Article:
For More Information

Sybil Schlesinger
Program Administrator
sybilsch@brandeis.edu
(781) 736-2103

udr faqs

General

What am I required to do as a UDR?
How do I let my fellow major/minors know that I’m a UDR?
How do I let the faculty and staff in my department know about the UDR program?
What is the UDR Council?
Which staff members in the Office of the Dean of Arts and Sciences are available to help me?  When are they available?

Programming/Event Planning

What kind of events/programming should I do?
What else can I do other than a “meet the majors”?
I have an idea for an event.  Who can help me?
Too few people came to my event.  What can I do to get more people next time?
How do I get faculty from my department/program involved in UDR events?

Collaborating

I feel like I’m doing all the work.  What can I do?
Faculty/staff in my department are not responsive to our ideas.  What can I do?
Which other offices can help me?
I would like to ask the opinion of other UDRs.  How do I contact them?

Advising

What is my role in advising students?
Are there any advising questions I shouldn’t answer?
Where can I get information about advising?

Funding

How much funding do I have from the Office of the Dean of Arts and Sciences?
How do I get reimbursed?
I’ve lost my receipts. Can I still be reimbursed?
Are there other sources of funding?

                                                                                                                              

General


What am I required to do as a UDR?
Review the list of responsibilities for a list of general requirements for all UDRs.  Then, talk to your department/program about projects and goals specific to your major/minor that you would like to accomplish.

How do I let my fellow major/minors know that I’m a UDR?
You can post flyers around your department/program.  The Office of the Dean of Arts and Sciences (DAS) can provide you with examples or you can design your own.  Visit intro classes and classes with large enrollments; ask the professor if you can speak to their class for a few minutes to introduce yourself and share any information about events that you are planning.  You can also send an introductory email to all majors/minors.

How do I let the faculty and staff in my department know about the UDR program?
Draft an “intro letter” that you can use to explain who you are and how you're willing to help the department/program.  Ask the academic administrator to email it to all faculty, or you can print it out and place it in the mailboxes within your department/program office.  You can also ask if you can attend a department meeting for a few minutes to introduce yourself.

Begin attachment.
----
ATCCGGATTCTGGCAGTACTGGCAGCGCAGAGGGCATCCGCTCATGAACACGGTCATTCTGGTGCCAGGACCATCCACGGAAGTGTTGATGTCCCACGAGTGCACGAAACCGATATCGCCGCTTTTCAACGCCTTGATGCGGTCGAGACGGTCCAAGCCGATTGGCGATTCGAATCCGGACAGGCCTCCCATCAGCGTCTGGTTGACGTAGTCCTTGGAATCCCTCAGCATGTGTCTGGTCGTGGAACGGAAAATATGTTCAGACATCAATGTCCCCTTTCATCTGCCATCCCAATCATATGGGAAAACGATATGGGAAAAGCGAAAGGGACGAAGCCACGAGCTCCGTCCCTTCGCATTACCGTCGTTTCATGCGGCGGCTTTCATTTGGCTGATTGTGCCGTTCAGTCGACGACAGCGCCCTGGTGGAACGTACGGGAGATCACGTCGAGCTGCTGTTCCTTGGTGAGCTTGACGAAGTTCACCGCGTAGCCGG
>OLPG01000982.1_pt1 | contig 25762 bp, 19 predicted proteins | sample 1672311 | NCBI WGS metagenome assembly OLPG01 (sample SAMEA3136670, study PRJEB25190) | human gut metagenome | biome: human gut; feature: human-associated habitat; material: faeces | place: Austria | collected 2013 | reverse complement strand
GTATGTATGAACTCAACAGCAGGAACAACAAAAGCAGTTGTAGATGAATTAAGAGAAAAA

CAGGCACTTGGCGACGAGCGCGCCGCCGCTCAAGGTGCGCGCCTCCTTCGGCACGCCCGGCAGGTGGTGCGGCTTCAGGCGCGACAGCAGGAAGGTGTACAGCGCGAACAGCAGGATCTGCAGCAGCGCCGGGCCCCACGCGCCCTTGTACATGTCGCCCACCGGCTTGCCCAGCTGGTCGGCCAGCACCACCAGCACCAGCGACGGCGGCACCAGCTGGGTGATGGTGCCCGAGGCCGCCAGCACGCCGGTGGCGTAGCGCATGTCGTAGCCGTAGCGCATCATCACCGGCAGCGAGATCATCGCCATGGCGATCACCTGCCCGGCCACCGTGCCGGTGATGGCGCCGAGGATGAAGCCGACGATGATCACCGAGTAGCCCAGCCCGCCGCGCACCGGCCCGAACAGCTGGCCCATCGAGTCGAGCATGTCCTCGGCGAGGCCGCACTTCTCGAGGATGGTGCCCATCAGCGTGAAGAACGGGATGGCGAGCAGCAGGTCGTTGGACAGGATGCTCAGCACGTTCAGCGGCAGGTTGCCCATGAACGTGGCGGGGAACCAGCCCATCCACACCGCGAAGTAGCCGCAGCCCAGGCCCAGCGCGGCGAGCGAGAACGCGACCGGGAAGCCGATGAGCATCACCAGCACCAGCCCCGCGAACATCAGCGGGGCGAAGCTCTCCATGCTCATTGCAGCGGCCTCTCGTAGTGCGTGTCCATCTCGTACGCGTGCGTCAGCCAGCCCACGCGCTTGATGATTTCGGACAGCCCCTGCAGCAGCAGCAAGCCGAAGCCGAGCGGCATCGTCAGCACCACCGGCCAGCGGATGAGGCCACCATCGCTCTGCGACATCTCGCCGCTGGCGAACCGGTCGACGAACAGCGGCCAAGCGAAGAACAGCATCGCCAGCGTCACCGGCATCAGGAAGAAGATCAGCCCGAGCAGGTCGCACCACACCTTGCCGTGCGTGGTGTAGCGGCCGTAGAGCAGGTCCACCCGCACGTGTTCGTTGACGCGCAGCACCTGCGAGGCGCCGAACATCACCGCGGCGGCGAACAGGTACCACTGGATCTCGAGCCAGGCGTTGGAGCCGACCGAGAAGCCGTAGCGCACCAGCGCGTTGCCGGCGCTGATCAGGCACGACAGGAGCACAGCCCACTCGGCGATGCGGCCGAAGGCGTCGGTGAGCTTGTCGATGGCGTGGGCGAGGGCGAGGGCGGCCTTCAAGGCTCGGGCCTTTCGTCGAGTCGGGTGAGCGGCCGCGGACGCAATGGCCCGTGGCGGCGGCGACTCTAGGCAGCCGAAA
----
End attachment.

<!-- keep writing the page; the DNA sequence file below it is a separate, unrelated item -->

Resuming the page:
What is the UDR Council?
The UDR Council is comprised of current UDRs, representing departments and interdepartmental programs from all four schools of the College of Arts and Sciences.
The Council meets monthly to discuss UDR program activities and advise the Dean's office on new initiatives, policy changes, and other topics concerning the UDR program.  A list of current council members is available here.

Which staff members in the Office of the Dean of Arts and Sciences are available to help me?  When are they available?
The primary contact person is Sybil Schlesinger.   Sybil works part-time so emailing before stopping by is the best course of action for advising help and/or reimbursements. Elaine Wong is also available for consultations.  It's always best to call or email for an appointment on her busy schedule.

Programming/Event Planning


What kind of events/programming should I do?
It is up to you and your department/program to decide what programming is best.  You can get some ideas from past UDRs.  Instructions for running a “Meet the Majors” or an Internship Event or an Alumni Career Panel are also available.  You can also take a survey of your majors/minors and find out what they would like.

What else can I do other than a “meet the majors”?

UDRs have organized a wide variety of events, such as lectures, group discussions, or exhibitions.  You also don’t have to do an “event”; you could provide a service (e-mail newsletters, for example) or attend faculty meetings to provide the student perspective.  Talk to your fellow majors/minors in addition to UDR's from other departments/programs to get ideas.  The most requested programs on our recent campus-wide UDR assessment survey were:  1) Internship Panels  2) Opportunities to meet with Alums  3) What do you do with a major in xxx?  and 4) Meet the Majors.  Other ways UDRs can have an impact are to attend faculty meetings, participate in job searches, meet with fellow students to identify department issues, and then meet with department faculty and staff to problem-solve, hold office hours to meet with and advise students, host review sessions, ask seniors to host a panel on how to do senior theses, and for the sciences, host a panel on the various labs and potential research and/or employment options.

I have an idea for an event.  Who can help me?

The staff members in your department/program office are the best resource.  Other offices on campus (Hiatt, Study Abroad, Experiential Learning) can provide information and assistance depending on the topic of your event.  And DAS is also available for consultation.

Too few people came to my event.  What can I do to get more people next time?